Golf Course Management

JAN 2018

Golf Course Management magazine is dedicated to advancing the golf course superintendent profession and helping GCSAA members achieve career success.

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Page 17 of 219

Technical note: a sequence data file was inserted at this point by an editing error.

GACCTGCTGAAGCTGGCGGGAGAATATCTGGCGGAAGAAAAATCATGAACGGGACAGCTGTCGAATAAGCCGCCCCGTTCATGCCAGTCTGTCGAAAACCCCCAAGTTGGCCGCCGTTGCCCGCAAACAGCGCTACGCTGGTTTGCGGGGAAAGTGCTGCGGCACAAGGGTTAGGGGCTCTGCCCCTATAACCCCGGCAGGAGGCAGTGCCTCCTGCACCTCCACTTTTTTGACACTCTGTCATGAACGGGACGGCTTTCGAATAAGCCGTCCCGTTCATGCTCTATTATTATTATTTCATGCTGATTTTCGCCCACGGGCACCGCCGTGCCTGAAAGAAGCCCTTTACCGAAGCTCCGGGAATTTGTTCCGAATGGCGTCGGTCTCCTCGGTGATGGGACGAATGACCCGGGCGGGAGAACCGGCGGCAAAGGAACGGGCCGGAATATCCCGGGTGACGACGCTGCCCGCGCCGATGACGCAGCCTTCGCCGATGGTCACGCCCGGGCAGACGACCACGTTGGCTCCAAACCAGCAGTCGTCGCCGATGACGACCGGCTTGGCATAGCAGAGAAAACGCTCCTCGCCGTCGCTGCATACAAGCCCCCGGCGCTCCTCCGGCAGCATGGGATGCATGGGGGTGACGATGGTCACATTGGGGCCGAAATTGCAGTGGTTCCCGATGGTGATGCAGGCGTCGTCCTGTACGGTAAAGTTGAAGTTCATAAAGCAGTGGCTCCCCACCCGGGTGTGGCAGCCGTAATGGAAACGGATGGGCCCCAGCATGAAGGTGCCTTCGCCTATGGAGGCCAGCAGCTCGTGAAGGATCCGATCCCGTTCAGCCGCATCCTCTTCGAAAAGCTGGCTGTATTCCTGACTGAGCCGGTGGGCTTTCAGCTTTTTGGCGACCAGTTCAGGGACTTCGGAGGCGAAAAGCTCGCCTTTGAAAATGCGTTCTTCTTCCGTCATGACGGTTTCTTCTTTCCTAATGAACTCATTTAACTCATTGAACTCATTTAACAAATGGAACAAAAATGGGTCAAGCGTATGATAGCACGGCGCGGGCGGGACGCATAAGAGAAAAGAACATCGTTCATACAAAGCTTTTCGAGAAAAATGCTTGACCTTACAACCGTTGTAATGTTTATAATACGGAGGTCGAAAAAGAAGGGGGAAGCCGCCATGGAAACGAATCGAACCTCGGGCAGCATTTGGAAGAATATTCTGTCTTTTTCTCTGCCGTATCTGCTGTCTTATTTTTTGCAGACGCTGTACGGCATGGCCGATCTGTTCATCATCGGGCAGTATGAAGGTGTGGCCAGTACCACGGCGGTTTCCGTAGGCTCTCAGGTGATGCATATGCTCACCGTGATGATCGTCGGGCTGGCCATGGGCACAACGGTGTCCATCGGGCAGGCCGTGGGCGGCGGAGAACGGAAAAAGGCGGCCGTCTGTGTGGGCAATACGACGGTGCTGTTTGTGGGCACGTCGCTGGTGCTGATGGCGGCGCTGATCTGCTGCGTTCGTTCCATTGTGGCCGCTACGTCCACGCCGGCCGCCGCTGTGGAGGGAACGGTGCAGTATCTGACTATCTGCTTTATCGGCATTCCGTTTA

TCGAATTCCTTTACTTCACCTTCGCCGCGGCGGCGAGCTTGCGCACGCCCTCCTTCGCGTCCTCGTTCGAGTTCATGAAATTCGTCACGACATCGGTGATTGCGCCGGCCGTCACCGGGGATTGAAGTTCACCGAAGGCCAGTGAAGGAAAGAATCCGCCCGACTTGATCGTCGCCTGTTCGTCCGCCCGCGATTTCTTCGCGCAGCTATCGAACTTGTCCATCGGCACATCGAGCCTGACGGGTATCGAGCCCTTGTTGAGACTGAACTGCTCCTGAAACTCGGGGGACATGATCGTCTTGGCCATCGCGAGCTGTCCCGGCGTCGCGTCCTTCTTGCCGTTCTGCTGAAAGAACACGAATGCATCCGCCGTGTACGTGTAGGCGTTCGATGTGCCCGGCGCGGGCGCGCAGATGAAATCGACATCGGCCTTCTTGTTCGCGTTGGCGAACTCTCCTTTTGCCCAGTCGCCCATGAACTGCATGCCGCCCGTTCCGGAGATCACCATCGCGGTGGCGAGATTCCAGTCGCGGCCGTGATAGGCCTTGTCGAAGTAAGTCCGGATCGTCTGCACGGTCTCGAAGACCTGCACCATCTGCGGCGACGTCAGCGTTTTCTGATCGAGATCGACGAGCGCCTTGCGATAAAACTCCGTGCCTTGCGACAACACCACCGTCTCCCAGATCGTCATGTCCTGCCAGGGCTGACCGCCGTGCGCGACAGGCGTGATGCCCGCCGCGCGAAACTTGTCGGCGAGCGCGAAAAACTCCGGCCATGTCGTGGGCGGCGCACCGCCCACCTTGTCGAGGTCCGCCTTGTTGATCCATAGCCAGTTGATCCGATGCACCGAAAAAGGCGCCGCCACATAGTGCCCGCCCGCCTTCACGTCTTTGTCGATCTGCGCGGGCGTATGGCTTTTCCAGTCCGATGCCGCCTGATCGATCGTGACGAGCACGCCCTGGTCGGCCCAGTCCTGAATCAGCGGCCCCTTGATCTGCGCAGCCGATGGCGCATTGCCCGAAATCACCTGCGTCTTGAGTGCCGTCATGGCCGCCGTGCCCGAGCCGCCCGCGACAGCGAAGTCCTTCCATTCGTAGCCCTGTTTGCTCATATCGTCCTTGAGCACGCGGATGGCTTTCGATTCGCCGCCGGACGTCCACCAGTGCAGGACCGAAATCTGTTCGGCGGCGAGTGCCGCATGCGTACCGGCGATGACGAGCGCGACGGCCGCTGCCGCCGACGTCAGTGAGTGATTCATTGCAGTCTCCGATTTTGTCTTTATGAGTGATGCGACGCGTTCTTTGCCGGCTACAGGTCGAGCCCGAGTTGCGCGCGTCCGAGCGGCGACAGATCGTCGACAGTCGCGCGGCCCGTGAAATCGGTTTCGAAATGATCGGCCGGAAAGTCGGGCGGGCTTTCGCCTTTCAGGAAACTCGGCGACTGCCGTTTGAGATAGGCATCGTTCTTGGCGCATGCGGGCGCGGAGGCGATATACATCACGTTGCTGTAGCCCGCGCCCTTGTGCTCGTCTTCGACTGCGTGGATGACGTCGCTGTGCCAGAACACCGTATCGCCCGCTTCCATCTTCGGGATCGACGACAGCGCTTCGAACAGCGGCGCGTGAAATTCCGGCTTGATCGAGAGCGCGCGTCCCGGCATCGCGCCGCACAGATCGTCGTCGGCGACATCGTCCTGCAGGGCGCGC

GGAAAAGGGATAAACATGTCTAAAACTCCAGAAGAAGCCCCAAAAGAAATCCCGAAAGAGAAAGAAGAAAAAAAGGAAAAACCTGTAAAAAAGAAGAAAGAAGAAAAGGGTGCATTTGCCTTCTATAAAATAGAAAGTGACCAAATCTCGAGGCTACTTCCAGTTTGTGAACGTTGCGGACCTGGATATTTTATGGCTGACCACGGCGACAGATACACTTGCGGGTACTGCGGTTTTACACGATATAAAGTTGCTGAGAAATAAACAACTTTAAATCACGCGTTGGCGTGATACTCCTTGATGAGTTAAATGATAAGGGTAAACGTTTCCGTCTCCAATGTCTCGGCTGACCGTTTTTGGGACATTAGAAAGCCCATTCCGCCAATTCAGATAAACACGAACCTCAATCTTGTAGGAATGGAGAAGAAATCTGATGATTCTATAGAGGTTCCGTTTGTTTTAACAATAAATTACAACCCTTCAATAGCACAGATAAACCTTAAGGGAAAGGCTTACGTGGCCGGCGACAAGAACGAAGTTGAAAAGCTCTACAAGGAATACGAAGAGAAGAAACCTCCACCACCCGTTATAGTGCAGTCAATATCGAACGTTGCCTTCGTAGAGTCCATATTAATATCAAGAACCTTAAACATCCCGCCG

14 GOLF COURSE MANAGEMENT 01.18 Like many of you, I took a rather circuitous route to a career in golf course management. While I'd worked on golf courses throughout my high school and college days, I didn't really view those experiences as anything more than a part-time job. It never seemed like a gateway to a career — at least at first — and that's why my college days at the University of Tennessee were spent studying psychology and not turf - grass management. But once I was bitten by the superinten - dent bug, I fell hard for both the profession and the industry. And as someone who had to learn just about everything they know about being a superintendent without the benefit of a formal college education, I can say this with certainty: Without GCSAA and its educa - tional products and services, there is no way I would have the career I have today or the life I've been privileged to lead. That may seem like hyperbole in this era where we simply assume information and knowledge is just a click or two away, but I can assure you, I'm not exaggerating. A vast array of resources flow through GCSAA and its affiliated chapters, and no Google search or You Tube video could come close to replicat - ing the impact those can have on your career. My first exposure to such resources started with the publication you're holding right now. I've told this story many times, but reading copies of GCM that were passed down by su - perintendents I worked for in high school and college piqued my interest in the industry. It opened a window into a career I would have known nothing about had it not been for one of GCSAA's primary member benefits. After I'd decided to pursue a career in golf course management, I couldn't consume ev - erything else the association had to offer fast enough. I made chapter events must-attend appointments on my calendar, not only for the formal education available there, but also for the ability to network and trade tips with my colleagues in the business. I took advantage of distance-learning opportunities and, later, on - line education and webinars offered by the na- tional association. And of course, regular trips Bill Maynard, CGCS Twitter: @BillatStAlbans Class is in session I can say this with certainty: Without GCSAA and its educational products and services, there is no way I would have the career I have today or the life I've been privileged to lead. (president's message) to take in the world-class educational offerings at the Golf Industry Show were vital to my growth as a manager of both turfgrass and the people who worked for me on the golf course. I didn't stop my involvement in education and professional development there, transi - tioning from sitting in a classroom to stand- ing in front of one as an instructor. Creating and leading my own sessions and seminars was a way to give back just a portion of what I had received from GCSAA over the years, and it also offered me another path to learn - ing. Most teachers will tell you that they learn as much from their students as their students learn from them, and that has certainly been my experience after teaching at GIS, at various chapter meetings and online. I've been thinking about my personal edu - cational journey a lot recently, with the 2018 edition of the Golf Industry Show just around the corner (see "A slam dunk in San Antonio," on Page 50). As my experiences illustrate, GIS isn't the only way for professionals in the golf course management industry to better them - selves, but it is certainly among the best. The combination of best-in-class education, un - matched networking opportunities and the industry's most comprehensive trade show simply can't be beat. So, whether you're just beginning your journey in golf course management or are a veteran superintendent looking to stay at the top of your game, I can't recommend a trip to GIS next month or any of GCSAA's products and services highly enough. I hope to see you in the Alamo City. Bill Maynard, CGCS, is the director of golf course mainte- nance operations at the Country Club of St. Albans (Mo.) and a 30-year member of GCSAA.

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